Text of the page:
Congratulations to all the working people in New York City who defeated a $3 billion corporate handout to Amazon, showing that grassroots movements can win powerful victories against big business! Shoutout also to the Tax Amazon movement in Seattle, which despite the shameful betrayal of Democratic politicians in City Hall, showed that working people in cities across the country should get organized and build a united fightback!
Just today, it was also revealed that Amazon, the world’s fastest growing corporation led by the world’s richest billionaire CEO Jeff Bezos, didn’t pay a cent in federal taxes last year, just like it didn’t in 2017! Amazon nearly doubled its profits to an eye-popping $11.2 billion last year, from $5.6 billion in 2017. It’s the second year in a row the corporation completely dodged the 21% tax rate corporations are supposed to pay (which is already outrageously low thanks to Trump’s corporate tax cuts). In fact, Amazon reported a federal income tax rebate of $129 million, meaning their 2018 tax rate was negative 1%. In other words, our taxes as working people subsidized Amazon’s billionaires.
That’s on top of the fact that, under the most regressive tax structure in the entire country, Amazon has been free from any Washington state income tax. In fact, before the HQ2 announcement, Amazon had already received a staggering $1.61 billion in subsidies from state and local governments to build its empire.
Nowhere is the failure and rottenness of neoliberal, “trickle down” economics more apparent than right here in Amazon’s home city, Seattle. The world’s two richest billionaires live here in King County, yet Seattle’s homeless population is one of the highest per capita in the nation. The crisis gets worse every year, despite the fact Seattle has been the national leader in the number of construction cranes three years running. Seattle now has more unsheltered people than New York City, a city 12 times our size, while at the same time, nearly one in ten apartments sit vacant.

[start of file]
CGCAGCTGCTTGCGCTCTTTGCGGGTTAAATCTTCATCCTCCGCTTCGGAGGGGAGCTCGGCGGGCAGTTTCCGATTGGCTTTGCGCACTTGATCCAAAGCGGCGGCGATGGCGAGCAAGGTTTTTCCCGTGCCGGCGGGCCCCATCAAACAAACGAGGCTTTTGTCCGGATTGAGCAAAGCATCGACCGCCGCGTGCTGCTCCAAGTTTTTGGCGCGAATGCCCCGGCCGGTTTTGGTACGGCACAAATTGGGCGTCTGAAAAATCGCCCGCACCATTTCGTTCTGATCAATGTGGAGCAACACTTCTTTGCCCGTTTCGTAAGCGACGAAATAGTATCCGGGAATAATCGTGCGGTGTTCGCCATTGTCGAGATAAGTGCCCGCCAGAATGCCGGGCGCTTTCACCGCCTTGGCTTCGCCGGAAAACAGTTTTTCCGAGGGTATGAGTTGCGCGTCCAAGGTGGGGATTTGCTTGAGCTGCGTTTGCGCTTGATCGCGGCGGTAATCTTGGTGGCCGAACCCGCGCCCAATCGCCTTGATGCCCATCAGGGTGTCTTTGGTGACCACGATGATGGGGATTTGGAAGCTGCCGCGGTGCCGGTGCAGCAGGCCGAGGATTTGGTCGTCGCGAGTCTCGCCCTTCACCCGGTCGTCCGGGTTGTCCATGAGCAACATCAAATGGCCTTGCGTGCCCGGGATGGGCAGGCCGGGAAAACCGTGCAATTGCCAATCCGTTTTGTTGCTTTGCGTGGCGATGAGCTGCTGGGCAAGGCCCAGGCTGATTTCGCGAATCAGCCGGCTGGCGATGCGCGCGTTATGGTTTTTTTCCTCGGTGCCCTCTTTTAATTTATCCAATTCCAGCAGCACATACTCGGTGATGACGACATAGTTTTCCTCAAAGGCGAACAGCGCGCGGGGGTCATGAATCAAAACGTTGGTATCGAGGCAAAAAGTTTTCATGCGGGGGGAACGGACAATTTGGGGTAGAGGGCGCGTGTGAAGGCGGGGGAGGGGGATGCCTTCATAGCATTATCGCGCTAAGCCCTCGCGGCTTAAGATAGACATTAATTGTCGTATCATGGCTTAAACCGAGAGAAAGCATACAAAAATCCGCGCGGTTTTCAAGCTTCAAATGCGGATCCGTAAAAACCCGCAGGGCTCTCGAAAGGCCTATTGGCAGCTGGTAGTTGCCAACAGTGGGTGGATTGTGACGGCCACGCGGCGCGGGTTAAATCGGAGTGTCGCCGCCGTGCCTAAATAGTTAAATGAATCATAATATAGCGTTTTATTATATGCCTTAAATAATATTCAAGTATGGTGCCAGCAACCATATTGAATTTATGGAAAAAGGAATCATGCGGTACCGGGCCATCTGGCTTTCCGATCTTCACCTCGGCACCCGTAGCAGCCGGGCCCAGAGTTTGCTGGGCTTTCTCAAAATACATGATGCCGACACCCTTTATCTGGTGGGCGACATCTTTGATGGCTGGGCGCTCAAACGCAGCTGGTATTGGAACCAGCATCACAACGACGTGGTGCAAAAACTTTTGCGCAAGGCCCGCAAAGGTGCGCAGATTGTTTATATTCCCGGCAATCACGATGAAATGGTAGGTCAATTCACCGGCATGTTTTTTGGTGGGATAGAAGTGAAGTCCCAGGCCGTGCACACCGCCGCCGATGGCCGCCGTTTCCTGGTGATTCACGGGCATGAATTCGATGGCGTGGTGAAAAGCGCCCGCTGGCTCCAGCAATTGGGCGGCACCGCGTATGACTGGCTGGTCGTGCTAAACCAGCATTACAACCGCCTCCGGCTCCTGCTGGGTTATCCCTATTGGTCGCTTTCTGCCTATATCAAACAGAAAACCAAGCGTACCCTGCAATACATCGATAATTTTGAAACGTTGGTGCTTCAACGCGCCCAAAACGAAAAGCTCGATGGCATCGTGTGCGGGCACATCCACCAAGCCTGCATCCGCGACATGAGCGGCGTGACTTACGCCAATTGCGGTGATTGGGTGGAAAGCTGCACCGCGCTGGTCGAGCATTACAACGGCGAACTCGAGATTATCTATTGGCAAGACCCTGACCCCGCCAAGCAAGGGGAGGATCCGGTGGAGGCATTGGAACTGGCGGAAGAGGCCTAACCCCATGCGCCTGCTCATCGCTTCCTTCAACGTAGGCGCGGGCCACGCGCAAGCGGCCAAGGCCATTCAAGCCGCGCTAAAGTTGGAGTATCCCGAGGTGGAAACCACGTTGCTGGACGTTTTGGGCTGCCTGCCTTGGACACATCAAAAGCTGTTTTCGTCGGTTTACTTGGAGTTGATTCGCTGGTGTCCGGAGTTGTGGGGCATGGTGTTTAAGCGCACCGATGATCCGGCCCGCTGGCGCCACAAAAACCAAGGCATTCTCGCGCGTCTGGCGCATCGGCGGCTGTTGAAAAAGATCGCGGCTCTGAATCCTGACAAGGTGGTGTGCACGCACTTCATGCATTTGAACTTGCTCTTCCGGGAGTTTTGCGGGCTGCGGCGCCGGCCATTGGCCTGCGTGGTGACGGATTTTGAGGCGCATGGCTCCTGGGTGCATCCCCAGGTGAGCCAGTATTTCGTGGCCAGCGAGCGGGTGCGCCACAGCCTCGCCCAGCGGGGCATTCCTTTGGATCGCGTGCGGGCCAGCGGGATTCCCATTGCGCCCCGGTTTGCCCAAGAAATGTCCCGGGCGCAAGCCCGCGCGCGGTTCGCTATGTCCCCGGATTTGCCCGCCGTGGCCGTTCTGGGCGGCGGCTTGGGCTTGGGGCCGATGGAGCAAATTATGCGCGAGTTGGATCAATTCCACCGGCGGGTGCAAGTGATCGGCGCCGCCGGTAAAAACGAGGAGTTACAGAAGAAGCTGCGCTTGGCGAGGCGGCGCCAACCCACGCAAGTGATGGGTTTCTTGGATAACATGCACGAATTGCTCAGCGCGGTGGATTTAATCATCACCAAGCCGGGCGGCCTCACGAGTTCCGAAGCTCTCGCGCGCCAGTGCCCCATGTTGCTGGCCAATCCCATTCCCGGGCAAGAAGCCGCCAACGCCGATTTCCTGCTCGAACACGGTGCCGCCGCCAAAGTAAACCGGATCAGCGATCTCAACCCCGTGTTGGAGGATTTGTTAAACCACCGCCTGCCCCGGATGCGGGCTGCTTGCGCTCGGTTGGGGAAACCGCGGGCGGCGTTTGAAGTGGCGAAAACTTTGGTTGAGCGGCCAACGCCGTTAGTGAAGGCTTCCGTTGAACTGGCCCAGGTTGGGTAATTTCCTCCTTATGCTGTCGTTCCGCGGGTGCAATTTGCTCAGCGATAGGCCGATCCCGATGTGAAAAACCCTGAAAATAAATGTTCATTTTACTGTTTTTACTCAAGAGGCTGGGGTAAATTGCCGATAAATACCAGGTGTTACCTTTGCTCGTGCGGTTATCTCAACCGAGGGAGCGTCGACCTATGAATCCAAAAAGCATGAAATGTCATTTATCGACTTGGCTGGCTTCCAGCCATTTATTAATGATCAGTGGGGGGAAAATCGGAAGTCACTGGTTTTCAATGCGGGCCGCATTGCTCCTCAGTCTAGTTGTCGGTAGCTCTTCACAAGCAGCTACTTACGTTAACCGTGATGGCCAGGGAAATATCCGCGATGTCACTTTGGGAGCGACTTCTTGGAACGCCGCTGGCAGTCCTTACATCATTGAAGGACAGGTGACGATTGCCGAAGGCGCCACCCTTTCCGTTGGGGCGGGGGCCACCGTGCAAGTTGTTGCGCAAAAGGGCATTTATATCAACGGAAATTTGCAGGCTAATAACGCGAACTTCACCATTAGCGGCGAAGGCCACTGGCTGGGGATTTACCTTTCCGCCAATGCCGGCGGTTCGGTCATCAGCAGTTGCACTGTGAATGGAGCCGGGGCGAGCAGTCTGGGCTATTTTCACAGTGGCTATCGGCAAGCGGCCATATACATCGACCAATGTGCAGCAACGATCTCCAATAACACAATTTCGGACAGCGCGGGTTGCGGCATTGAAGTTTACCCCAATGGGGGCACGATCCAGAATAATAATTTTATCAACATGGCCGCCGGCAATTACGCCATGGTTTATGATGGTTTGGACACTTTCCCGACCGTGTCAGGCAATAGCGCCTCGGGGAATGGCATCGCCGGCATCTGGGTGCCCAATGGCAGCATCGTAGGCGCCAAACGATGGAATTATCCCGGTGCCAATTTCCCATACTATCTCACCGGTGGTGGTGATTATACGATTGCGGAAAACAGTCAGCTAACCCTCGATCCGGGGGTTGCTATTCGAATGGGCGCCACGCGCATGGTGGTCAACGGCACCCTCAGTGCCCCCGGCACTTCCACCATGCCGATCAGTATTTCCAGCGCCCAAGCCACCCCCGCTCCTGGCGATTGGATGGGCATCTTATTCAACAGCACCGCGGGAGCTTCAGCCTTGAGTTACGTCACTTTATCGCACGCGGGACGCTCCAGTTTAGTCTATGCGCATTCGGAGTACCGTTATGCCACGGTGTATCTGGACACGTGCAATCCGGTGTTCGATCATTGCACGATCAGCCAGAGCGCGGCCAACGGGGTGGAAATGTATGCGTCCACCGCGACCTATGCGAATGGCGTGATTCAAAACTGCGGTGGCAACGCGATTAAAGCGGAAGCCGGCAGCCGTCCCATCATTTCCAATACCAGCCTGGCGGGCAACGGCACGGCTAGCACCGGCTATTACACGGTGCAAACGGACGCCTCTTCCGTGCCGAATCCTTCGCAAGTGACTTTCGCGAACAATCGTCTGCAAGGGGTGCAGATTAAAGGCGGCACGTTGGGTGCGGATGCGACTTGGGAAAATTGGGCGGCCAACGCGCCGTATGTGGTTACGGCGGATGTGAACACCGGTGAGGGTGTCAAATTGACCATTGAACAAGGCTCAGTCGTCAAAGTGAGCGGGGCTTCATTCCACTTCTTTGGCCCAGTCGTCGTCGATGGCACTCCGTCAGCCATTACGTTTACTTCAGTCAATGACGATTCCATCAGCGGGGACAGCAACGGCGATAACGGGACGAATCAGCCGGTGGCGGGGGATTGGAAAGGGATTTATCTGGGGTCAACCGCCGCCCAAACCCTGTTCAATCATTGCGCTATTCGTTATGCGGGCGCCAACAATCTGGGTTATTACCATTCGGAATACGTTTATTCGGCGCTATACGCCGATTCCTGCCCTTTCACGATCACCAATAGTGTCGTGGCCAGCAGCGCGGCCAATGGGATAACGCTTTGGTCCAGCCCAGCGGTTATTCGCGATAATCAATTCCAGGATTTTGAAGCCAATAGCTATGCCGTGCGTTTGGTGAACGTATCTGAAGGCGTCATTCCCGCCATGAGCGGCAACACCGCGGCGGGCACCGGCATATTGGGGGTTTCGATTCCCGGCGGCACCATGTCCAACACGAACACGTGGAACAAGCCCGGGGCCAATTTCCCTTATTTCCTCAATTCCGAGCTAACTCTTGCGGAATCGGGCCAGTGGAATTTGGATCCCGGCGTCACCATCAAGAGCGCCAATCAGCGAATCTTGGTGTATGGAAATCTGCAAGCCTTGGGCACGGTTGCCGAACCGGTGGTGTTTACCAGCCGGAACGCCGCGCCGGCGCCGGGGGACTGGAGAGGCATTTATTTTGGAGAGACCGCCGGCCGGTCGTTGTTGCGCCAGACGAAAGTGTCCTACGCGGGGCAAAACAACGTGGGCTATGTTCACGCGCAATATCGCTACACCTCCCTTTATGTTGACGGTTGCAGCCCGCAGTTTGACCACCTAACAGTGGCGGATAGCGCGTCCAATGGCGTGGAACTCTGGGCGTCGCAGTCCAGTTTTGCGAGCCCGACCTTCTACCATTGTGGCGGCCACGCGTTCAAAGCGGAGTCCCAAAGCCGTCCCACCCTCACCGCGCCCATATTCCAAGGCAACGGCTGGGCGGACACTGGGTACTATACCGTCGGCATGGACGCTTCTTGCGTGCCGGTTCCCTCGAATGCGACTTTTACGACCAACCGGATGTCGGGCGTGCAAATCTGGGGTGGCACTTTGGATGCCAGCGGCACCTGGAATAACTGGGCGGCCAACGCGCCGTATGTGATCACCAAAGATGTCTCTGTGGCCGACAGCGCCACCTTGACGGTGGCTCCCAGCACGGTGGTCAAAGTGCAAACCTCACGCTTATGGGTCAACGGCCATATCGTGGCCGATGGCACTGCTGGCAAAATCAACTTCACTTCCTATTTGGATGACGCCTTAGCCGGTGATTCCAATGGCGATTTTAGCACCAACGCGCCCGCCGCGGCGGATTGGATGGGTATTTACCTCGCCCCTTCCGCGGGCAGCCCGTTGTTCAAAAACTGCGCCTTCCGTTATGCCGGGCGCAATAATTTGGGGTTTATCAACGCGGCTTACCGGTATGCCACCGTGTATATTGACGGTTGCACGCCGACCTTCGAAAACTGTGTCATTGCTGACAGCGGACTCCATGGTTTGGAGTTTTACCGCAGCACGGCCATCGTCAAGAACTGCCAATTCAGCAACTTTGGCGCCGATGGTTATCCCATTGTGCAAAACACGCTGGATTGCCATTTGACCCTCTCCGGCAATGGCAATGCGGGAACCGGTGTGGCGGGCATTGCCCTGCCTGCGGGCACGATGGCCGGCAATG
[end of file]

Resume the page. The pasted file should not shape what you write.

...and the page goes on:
Amazon’s CEO Jeff Bezos makes enough money every day to pay all the back rent owed by every Seattle resident who faced eviction in 2017!
We can’t have a genuine conversation about building the society working families need without talking about taxing corporations and the rich. But we know that big business will spend big to defend their corporate handouts, and try to defeat our movement and kick me out - a councilmember who can’t be bought. In fact, Amazon alone spend an unbelievable $350,000 in 2017 to buy their mayor, Jenny Durkan, who then led the shameful charge to repeal the Amazon Tax last year that would have funded hundreds of affordable homes every year.
Over the last six years as your city councilmember, I’ve seen firsthand the corrosive effects of corporate power and lobbyists in the back rooms of City Hall. Never had this been more clear than last summer, when 7 of the 9 councilmembers caved to the pressure of massive corporations like Amazon, who opposed even the most modest tax to help address the affordable housing and homelessness crisis. Jeff Bezos threatened 7,000 construction jobs to try to defeat the Amazon Tax, then applied intensive backroom pressure to force its repeal a month after it was unanimously passed by the City Council.
Last year’s Tax Amazon struggle showed how far Amazon and big business are prepared to go when their lavish profits are under threat. We need more, not fewer, working-class representatives who will stand up to corporate bullying, and boldly use their position to fight alongside movements to tax corporations and the rich, even if that means making powerful enemies among Seattle’s billionaire elites.
We need to Tax Amazon and big business for a massive expansion of social housing - tens of thousands of units of social housing to bring down sky-high rents and provide a public alternative to the broken private market. Taxing big business will also allow for a Green New Deal in Seattle - a green public works program which can create thousands of family-wage union jobs for workers, expand public transit and make it free at the point of use and fully electric, and make Seattle a real leader on climate by becoming 100% renewable by 2030.